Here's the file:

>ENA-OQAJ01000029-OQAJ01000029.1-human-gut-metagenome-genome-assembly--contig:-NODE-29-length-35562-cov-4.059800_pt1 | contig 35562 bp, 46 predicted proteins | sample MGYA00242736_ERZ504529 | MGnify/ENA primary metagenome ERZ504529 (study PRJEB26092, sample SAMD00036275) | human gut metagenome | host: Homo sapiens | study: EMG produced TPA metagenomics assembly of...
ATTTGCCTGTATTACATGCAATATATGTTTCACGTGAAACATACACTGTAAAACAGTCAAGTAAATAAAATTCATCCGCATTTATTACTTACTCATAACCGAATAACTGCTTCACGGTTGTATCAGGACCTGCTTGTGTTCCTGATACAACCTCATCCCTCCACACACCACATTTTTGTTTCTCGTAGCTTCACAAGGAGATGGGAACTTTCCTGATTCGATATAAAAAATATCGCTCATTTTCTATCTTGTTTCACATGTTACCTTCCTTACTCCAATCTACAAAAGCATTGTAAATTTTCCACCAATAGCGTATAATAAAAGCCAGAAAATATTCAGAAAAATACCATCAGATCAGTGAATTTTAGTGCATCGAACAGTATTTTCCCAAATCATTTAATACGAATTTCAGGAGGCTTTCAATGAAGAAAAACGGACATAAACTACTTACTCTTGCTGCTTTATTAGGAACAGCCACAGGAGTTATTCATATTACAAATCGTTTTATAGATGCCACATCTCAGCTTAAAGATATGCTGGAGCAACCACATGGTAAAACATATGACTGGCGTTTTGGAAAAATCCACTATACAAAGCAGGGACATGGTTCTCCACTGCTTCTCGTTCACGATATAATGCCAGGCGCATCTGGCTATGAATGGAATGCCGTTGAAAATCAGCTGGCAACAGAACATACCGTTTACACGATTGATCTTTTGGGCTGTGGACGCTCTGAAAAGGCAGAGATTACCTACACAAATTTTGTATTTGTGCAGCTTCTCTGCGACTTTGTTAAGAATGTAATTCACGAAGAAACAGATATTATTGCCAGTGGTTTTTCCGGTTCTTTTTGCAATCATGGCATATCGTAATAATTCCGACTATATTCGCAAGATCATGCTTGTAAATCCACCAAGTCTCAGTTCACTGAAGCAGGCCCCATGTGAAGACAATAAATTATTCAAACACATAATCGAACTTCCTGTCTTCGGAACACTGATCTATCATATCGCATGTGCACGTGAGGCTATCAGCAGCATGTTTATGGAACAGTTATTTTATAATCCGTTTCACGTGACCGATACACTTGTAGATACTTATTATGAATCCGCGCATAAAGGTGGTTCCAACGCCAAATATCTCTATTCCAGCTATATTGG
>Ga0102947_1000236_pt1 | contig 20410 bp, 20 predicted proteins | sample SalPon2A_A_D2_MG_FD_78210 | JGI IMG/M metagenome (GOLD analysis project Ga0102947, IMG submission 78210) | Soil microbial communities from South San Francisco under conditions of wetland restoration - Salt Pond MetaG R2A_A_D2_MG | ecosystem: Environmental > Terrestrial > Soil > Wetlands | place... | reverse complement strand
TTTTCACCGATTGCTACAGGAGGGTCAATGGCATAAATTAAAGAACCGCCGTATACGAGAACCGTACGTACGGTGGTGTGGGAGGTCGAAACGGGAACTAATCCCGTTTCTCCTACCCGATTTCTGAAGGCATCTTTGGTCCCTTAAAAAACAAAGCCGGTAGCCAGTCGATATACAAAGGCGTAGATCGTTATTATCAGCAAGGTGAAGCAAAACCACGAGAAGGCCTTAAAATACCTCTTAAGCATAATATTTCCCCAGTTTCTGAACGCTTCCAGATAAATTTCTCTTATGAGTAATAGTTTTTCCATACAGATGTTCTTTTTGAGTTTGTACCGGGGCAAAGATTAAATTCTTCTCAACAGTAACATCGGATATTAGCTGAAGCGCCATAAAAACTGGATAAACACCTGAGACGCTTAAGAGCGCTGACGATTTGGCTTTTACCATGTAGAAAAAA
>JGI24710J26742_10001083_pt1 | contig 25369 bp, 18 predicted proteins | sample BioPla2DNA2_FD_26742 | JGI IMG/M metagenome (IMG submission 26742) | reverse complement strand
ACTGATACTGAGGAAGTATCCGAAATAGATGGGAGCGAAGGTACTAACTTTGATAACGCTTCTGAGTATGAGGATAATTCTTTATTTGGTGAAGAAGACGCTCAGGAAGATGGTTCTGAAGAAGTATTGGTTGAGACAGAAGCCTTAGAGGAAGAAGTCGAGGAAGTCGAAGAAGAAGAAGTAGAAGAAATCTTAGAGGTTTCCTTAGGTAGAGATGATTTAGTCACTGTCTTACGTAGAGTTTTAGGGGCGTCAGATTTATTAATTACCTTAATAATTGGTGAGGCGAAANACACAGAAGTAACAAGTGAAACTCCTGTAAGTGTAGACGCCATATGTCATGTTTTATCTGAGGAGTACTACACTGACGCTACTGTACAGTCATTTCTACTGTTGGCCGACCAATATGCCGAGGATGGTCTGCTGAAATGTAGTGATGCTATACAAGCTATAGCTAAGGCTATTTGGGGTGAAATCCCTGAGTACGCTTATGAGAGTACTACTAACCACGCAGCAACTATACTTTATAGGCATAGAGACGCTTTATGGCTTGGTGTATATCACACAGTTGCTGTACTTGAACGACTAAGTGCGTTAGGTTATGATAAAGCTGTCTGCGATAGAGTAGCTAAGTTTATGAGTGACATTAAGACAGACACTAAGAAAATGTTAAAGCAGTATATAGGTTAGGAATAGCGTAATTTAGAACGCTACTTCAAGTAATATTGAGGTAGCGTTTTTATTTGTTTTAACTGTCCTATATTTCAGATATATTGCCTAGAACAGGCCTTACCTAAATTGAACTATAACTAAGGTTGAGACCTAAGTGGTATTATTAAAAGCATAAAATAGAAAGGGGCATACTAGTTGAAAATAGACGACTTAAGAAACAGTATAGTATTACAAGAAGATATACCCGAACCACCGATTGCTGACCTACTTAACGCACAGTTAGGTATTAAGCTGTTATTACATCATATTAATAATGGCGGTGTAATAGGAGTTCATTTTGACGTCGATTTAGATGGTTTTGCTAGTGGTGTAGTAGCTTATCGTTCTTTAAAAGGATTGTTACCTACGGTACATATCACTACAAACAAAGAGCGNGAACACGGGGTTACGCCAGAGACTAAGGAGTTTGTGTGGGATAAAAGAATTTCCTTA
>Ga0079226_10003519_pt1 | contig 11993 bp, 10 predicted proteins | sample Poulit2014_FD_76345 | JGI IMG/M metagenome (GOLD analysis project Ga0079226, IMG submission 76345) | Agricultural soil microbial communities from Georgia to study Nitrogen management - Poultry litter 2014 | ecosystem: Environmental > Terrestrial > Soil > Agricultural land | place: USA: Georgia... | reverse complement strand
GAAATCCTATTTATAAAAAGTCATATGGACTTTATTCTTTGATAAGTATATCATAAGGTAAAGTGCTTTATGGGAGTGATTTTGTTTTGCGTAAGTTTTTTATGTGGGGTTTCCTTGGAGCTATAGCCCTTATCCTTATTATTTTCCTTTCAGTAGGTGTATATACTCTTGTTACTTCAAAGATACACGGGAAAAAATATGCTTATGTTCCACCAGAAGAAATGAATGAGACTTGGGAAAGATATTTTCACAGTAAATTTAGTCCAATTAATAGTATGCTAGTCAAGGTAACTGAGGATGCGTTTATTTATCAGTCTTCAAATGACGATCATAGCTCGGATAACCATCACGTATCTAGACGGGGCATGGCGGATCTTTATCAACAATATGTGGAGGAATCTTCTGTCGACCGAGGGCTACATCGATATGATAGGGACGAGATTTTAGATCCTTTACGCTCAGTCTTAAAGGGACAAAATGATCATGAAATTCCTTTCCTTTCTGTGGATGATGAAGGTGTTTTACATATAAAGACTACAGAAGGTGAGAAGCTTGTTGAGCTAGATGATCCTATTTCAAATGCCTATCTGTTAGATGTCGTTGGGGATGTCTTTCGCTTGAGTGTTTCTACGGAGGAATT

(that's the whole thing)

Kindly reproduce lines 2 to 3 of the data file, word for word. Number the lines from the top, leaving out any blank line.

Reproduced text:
ATTTGCCTGTATTACATGCAATATATGTTTCACGTGAAACATACACTGTAAAACAGTCAAGTAAATAAAATTCATCCGCATTTATTACTTACTCATAACCGAATAACTGCTTCACGGTTGTATCAGGACCTGCTTGTGTTCCTGATACAACCTCATCCCTCCACACACCACATTTTTGTTTCTCGTAGCTTCACAAGGAGATGGGAACTTTCCTGATTCGATATAAAAAATATCGCTCATTTTCTATCTTGTTTCACATGTTACCTTCCTTACTCCAATCTACAAAAGCATTGTAAATTTTCCACCAATAGCGTATAATAAAAGCCAGAAAATATTCAGAAAAATACCATCAGATCAGTGAATTTTAGTGCATCGAACAGTATTTTCCCAAATCATTTAATACGAATTTCAGGAGGCTTTCAATGAAGAAAAACGGACATAAACTACTTACTCTTGCTGCTTTATTAGGAACAGCCACAGGAGTTATTCATATTACAAATCGTTTTATAGATGCCACATCTCAGCTTAAAGATATGCTGGAGCAACCACATGGTAAAACATATGACTGGCGTTTTGGAAAAATCCACTATACAAAGCAGGGACATGGTTCTCCACTGCTTCTCGTTCACGATATAATGCCAGGCGCATCTGGCTATGAATGGAATGCCGTTGAAAATCAGCTGGCAACAGAACATACCGTTTACACGATTGATCTTTTGGGCTGTGGACGCTCTGAAAAGGCAGAGATTACCTACACAAATTTTGTATTTGTGCAGCTTCTCTGCGACTTTGTTAAGAATGTAATTCACGAAGAAACAGATATTATTGCCAGTGGTTTTTCCGGTTCTTTTTGCAATCATGGCATATCGTAATAATTCCGACTATATTCGCAAGATCATGCTTGTAAATCCACCAAGTCTCAGTTCACTGAAGCAGGCCCCATGTGAAGACAATAAATTATTCAAACACATAATCGAACTTCCTGTCTTCGGAACACTGATCTATCATATCGCATGTGCACGTGAGGCTATCAGCAGCATGTTTATGGAACAGTTATTTTATAATCCGTTTCACGTGACCGATACACTTGTAGATACTTATTATGAATCCGCGCATAAAGGTGGTTCCAACGCCAAATATCTCTATTCCAGCTATATTGG
>Ga0102947_1000236_pt1 | contig 20410 bp, 20 predicted proteins | sample SalPon2A_A_D2_MG_FD_78210 | JGI IMG/M metagenome (GOLD analysis project Ga0102947, IMG submission 78210) | Soil microbial communities from South San Francisco under conditions of wetland restoration - Salt Pond MetaG R2A_A_D2_MG | ecosystem: Environmental > Terrestrial > Soil > Wetlands | place... | reverse complement strand